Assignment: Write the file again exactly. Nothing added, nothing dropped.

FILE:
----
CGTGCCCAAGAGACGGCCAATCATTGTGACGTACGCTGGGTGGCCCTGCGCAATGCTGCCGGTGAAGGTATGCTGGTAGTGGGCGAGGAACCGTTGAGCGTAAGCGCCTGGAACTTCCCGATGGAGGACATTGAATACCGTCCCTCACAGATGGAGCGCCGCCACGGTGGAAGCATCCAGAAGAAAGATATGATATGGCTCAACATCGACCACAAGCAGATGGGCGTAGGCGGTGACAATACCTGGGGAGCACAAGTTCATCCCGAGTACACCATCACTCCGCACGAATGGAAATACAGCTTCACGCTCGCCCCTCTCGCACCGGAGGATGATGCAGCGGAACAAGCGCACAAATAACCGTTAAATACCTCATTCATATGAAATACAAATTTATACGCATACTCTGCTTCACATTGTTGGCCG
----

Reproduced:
CGTGCCCAAGAGACGGCCAATCATTGTGACGTACGCTGGGTGGCCCTGCGCAATGCTGCCGGTGAAGGTATGCTGGTAGTGGGCGAGGAACCGTTGAGCGTAAGCGCCTGGAACTTCCCGATGGAGGACATTGAATACCGTCCCTCACAGATGGAGCGCCGCCACGGTGGAAGCATCCAGAAGAAAGATATGATATGGCTCAACATCGACCACAAGCAGATGGGCGTAGGCGGTGACAATACCTGGGGAGCACAAGTTCATCCCGAGTACACCATCACTCCGCACGAATGGAAATACAGCTTCACGCTCGCCCCTCTCGCACCGGAGGATGATGCAGCGGAACAAGCGCACAAATAACCGTTAAATACCTCATTCATATGAAATACAAATTTATACGCATACTCTGCTTCACATTGTTGGCCG